alternate headline: man does job
I’ve been in hibernation for a couple weeks working on getting all of my recruiting data in order and wanted to open a first post on the 2013 class by looking at how the overall picture of the top classes looks.
A quick refresher on the methods I use to rate recruits. Each recruit is given an overall ranking at each of the four major recruiting sites. For recruits in the top 250-300 the site gives that rating themselves. For recruits outside of the top threshold, I use an implied value based on position rating and player grade (available for everyone but Scout) to produce a final player ranking for all players. This ranking is then applied to a log scale so that the very top players are given an extra “bonus.” A unanimous #1 like Robert Nkemdiche is this year will finish with a rating of 99 points. Michigan’s top recruit Derrick Green, is the 21st highest rated player overall and is rated at 80 points. David Dawson is #101 at 58 points and a player on the fringes of the national rating like #305 Maurice Hurst are worth about 40 points.
Michigan’s top rivals are all having outstanding recruiting seasons as well. To gauge the classes, I have plotted each of the teams' commitments alongside each other, ranked from highest to lowest.
Where’s the threat?
Notre Dame’s class features the best #1 with the class (Jaylon Smith), #2 (Max Redfield) and #3 (Greg Bryant) before falling back in line with Michigan’s class.
Despite a marquee name at the top, Ohio State features the strongest overall top ten before the depth falls below Notre Dame and Michigan.
The strength of this Michigan class is in the quality depth. All 26 of the Wolverine position player commits rank in the top 750 nationally.
Meanwhile in East Lansing there is a clear talent gap as the peak is significantly lower and the decline is even faster. Any thoughts that the Spartans had of closing the recruiting gap seem laughable at this point.
The National Elite
In addition to Notre Dame and Ohio State, four teams from the SEC along with USC are making runs at the nation’s top 2013 recruiting class.
Michigan, Florida and LSU all have nearly identical classes with only slight deviations in player rating at each level.
Alabama is very strong through the top 10 but features a serious decline from there on.
Texas A&M is this year’s packed house with over 30 commits. There is a definite separation through the bulk of their class and the rest of the national elite, but without a sharp dropoff at the tail, the class is more than just a collection of also-rans.
USC’s class is small due to the NCAA sanctions but is absolutely loaded. The Trojans feature only 14 commitments but every single one of them are in top 200 players nationally.
Picking A Winner
Splitting hairs over which class is slightly better at this point in time is a mostly absurd. As you can see, the margins between the top classes are very slim and although I am a firm believer in recruiting ratings at a high level, there are a lot of classes within the margin for error for top class.
With that in mind, it’s seven months until the next meaningful college football game and so let’s assess the contenders using various methodologies.
Add ‘Em Up
Probably the simplest method, take each recruit for each team and add up their points and see who has the most. Using this method we currently have a top ten that looks like this:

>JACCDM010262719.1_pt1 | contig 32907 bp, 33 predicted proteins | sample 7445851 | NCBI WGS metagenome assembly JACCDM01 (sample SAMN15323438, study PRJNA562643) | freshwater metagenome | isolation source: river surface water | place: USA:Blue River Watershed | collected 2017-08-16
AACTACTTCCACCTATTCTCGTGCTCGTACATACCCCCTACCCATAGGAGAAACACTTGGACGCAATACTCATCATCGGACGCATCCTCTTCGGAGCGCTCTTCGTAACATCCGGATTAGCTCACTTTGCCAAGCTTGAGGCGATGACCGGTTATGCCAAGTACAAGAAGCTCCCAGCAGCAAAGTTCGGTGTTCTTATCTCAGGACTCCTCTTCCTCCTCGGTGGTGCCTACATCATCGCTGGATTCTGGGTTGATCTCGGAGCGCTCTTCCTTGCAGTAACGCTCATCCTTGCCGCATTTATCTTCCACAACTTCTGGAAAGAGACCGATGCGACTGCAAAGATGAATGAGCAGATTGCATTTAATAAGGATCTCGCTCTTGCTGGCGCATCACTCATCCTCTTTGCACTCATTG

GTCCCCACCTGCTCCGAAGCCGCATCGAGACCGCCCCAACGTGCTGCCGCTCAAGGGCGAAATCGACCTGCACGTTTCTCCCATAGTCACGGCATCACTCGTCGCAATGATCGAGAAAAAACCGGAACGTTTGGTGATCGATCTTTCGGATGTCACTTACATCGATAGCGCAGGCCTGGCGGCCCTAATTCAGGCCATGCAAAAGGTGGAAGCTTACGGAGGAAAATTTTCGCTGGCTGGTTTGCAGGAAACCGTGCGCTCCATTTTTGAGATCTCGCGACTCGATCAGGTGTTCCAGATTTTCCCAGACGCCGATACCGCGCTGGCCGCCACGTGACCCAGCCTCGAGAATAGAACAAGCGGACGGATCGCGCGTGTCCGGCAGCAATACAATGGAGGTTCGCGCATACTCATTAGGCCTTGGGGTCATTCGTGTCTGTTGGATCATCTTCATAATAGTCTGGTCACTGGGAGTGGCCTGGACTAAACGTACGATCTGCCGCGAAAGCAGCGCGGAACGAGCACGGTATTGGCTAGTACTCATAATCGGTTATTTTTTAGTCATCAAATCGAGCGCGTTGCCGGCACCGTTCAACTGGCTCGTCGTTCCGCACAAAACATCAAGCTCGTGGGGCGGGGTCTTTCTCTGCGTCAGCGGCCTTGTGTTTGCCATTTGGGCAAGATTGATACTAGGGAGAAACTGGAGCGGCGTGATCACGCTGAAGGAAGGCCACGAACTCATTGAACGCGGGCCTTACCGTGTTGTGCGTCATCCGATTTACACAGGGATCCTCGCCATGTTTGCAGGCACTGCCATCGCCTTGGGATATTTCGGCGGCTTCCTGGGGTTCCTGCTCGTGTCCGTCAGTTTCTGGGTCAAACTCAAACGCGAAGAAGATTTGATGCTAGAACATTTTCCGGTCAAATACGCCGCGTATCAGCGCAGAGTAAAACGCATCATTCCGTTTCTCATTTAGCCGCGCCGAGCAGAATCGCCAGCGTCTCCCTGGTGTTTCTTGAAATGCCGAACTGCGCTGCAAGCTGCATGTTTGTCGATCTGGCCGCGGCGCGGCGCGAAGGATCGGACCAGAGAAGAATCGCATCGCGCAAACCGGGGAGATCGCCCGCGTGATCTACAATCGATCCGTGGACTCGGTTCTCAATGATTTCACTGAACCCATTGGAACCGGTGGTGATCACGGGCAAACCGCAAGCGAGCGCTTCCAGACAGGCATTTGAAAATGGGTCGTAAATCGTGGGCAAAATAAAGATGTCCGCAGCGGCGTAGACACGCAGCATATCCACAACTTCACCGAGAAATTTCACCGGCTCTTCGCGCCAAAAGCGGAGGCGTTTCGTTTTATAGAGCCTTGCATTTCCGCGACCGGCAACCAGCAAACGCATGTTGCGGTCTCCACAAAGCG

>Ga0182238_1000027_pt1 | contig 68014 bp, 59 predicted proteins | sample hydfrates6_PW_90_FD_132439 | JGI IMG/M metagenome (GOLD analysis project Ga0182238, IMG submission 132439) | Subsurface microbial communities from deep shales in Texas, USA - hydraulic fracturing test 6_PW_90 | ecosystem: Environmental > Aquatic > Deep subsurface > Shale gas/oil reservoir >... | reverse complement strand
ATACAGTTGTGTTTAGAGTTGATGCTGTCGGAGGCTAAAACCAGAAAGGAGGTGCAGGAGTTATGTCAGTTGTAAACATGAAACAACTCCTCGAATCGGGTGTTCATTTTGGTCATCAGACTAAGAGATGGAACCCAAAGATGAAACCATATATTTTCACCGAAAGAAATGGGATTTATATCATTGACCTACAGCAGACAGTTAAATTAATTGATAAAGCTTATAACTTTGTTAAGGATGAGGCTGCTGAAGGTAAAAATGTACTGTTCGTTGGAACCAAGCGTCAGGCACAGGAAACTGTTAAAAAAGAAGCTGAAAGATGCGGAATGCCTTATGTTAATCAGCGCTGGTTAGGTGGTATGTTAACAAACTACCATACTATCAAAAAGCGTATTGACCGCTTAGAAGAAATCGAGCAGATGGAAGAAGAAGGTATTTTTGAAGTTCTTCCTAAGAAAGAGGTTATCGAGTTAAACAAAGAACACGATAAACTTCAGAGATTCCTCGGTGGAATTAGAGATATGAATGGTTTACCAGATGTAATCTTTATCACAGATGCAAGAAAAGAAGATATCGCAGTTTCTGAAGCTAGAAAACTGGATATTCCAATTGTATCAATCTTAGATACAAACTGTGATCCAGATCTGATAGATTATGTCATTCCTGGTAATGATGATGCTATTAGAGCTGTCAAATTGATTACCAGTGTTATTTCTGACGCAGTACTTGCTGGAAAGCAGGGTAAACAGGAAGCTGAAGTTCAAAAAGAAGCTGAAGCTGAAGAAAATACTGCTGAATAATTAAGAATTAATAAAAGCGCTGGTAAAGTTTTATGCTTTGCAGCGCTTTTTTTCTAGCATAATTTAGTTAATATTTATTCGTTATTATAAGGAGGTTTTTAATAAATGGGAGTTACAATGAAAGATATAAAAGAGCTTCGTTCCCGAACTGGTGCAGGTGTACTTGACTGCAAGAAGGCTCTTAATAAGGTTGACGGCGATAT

Certainly not a bad way to look at it but the huge class at Texas A&M certainly seems to be overrated in this method. Add to that the opportunity cost by loading up a single class in terms of ability to offer the future, and this look is insightful but a bit incomplete.
Average ‘Em Up
An average versus a sum takes away the issue of opportunity cost lost by over-offering the current season and looks at where each team ranks on players committed, taking away the class size bonus.
USC small class size becomes irrelevant in this rating as the difference between their class and #2 Alabama is the same as #2 and #9. Michigan still finishes a solid 7th.
This method also has its drawbacks as now the opportunity cost is reversed. It values teams holding their offers for future classes, potentially costing the team opportunities in the present if they can’t keep a full scholarshipped roster.
A Player Rank Approach
One way I have been looking at classes this year is similar to the graphs above. Comparing each team’s Nth recruit versus all of the other classes to see how they stack up. With a limit of 25 scholarships per class, I gave the best 1st in class player 25 points, the second best player who was the best in his team’s class 24 etc. For each subsequent team spot, I dropped the points and players evaluated by 1 so for each team’s 25th best player, only the top one received a single point.
|Player||Pts||Mich Rank||Nth best rank||Team Pts|
Based on this method each of Michigan’s top 15 commitments garnered at least 10. Jake Butt at #13 and Ben Gedeon at #15 where each the top players are their respective position within the class (No other team had a 13th or 15th best player rated as high as these two). Shane Morris, despite his senior year slide, earned Michigan’s highest point total with 18 points as the 5th best #4 prospect in any current class.
The hybrid approach puts Michigan at #5, behind top rated Notre Dame but just ahead of Ohio State.
In the end it really is splitting hairs with high degree of variability. Michigan’s class is probably not the #1 class but it is certainly a top 5 class with lots of quality depth. With back to back elite classes under its belt, Michigan should return to national elite roster levels within the next 2-3 seasons, a position it hasn’t been in since 2007.